The Romanian capital needs support in the good sense of the word, because we often neglect this fact and treat it like the same as do the foreign one, favoring the latter unwillingly, Deputy Prime Minister and Minister of Economy Costin Borc said on Tuesday in a conference of the Chamber of Commerce and Industry of Romania (CCIR).
"The Ministry of Economy wants to be a partner of the CCIR for increasing foreign investments and exports. The network of commercial attachés unfortunately deals more with promoting state companies. We want to turn this network into one that draws foreign investments. Most of Romania's exports are exports of multinationals to other subsidiaries or parent groups. We never make the difference between foreign investments and companies on Romanian capital. This difference should never be made. Romanian capital needs support in the good sense of the word, to ensure for it a playing field. We often times neglect this fact and the Romanian the same as we do with the foreign capital. But in fact, we unwillingly favor the foreign capital, because they have access to cheaper funding, because they have developed know-how. It is very hard for a Romanian company, which is at the first generation, to compete with a company that has sometimes hundreds of years of history," said Deputy PM Costin Borc.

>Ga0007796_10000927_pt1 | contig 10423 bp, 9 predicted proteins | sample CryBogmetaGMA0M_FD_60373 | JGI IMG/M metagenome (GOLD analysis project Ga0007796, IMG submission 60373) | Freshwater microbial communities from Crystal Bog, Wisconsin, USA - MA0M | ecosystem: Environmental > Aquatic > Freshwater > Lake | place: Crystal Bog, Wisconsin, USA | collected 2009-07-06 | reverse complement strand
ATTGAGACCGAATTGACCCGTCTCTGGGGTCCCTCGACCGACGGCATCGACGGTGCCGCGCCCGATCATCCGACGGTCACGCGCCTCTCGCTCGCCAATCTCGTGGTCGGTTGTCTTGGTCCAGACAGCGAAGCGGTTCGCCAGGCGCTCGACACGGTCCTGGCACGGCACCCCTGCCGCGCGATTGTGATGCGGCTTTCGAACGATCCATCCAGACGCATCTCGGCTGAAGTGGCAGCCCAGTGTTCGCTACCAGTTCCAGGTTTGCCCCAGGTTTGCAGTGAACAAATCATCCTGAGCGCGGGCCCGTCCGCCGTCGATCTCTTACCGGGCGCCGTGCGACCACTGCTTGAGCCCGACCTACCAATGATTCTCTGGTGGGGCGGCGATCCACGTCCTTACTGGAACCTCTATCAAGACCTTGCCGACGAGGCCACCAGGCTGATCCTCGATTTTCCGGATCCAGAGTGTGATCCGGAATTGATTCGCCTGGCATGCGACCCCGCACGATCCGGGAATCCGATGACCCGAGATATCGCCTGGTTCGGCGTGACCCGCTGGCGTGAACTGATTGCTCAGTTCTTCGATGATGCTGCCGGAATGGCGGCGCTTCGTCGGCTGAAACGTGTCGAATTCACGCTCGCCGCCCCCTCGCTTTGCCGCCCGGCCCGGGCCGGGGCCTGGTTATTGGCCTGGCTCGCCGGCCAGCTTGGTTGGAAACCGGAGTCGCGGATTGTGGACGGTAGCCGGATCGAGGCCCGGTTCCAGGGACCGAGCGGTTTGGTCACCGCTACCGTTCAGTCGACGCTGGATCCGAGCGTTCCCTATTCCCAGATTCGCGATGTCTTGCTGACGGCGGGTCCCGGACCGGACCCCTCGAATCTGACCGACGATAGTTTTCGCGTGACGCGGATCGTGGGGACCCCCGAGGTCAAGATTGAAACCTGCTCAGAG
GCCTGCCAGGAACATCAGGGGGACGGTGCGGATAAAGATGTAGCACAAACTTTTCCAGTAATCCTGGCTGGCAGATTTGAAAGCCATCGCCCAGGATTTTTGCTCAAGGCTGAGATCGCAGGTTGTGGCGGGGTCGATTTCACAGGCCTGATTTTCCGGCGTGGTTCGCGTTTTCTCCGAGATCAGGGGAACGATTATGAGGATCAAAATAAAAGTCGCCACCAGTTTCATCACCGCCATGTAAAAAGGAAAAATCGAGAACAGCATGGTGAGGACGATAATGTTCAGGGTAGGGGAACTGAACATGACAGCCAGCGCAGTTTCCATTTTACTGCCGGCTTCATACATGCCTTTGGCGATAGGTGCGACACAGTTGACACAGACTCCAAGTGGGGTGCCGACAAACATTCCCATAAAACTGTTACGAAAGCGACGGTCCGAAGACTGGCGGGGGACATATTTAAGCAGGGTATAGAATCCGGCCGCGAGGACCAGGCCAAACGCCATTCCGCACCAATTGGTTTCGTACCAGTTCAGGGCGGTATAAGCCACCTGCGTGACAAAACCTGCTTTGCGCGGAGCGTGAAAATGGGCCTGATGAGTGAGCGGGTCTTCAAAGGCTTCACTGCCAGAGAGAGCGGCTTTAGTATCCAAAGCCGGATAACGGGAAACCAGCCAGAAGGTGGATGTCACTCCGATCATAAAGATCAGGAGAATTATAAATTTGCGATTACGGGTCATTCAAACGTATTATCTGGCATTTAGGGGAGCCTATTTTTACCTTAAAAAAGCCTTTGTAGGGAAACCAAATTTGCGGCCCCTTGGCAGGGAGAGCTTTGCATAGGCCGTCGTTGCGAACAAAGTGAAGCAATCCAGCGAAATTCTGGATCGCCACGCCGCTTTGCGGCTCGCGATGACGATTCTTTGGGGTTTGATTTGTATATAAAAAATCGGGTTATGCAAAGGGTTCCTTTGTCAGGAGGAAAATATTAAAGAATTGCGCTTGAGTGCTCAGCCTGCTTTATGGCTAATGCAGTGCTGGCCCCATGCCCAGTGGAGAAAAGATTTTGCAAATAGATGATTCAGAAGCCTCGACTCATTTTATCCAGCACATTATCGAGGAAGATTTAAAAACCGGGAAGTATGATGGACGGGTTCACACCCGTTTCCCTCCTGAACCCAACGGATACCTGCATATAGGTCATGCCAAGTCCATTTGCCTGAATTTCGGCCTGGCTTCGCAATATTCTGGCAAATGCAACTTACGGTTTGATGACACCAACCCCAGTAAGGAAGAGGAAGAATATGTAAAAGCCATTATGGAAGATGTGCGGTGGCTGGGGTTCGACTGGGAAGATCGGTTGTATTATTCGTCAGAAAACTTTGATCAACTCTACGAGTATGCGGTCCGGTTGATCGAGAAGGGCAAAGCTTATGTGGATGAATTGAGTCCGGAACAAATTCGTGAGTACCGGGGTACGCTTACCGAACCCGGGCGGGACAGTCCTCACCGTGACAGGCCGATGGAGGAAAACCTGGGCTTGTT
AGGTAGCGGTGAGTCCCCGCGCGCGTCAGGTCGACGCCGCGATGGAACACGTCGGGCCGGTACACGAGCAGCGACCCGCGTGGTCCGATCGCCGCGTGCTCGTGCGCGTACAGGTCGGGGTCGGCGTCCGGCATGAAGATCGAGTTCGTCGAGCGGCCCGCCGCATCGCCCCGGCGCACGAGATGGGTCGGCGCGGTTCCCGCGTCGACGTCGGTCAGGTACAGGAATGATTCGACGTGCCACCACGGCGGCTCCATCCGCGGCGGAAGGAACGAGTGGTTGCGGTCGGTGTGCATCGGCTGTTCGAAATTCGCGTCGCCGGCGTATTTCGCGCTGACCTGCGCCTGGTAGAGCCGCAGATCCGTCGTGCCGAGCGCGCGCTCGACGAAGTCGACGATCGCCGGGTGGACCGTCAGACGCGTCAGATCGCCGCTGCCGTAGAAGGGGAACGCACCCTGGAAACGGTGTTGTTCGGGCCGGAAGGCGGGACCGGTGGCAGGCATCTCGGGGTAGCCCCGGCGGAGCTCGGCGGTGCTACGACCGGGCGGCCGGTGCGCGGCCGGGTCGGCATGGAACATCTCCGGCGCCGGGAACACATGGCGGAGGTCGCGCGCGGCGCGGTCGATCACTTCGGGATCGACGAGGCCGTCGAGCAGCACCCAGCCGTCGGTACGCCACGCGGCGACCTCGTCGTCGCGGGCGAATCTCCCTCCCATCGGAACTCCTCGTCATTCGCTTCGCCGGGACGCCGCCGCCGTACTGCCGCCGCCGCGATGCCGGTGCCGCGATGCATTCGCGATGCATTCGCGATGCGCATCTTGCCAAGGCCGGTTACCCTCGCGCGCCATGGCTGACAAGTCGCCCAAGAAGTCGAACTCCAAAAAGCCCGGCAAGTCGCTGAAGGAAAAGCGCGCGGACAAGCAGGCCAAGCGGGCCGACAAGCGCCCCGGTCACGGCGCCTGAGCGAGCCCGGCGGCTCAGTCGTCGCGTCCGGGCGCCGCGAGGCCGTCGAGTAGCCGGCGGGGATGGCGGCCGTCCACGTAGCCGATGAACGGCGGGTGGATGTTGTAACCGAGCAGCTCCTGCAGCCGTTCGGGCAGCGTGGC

The CCIR has organized the meeting of the ICC Romania National Committee that brings together the elite of Romania's business milieu, companies and organizations in all areas of economic activity.
"We are working, at the Government, on the professionalization of state enterprises. We have already presented a draft economic strategy of Romania, a longer-term project, with the advantage of an independent Government. I mean, first of all, supporting production anywhere in Romania. Not only on the big platforms that we have, but also around small towns or in rural areas. This will only be possible if we create infrastructure accessibility, starting from the road up to the IT one. We must not forget the need for education and a quality medical network," said Minister Borc.
The ICC was founded in 1919, when World War I ended, by a group of industrials, financiers and traders who called themselves "the merchants of peace"; the initiative belonged to French Minister of Commerce Etienne Clementel, who eventually became ICC's first president. It has its headquarters in Paris, and regional offices in 130 countries. More than 6.5 companies worldwide are ICC members.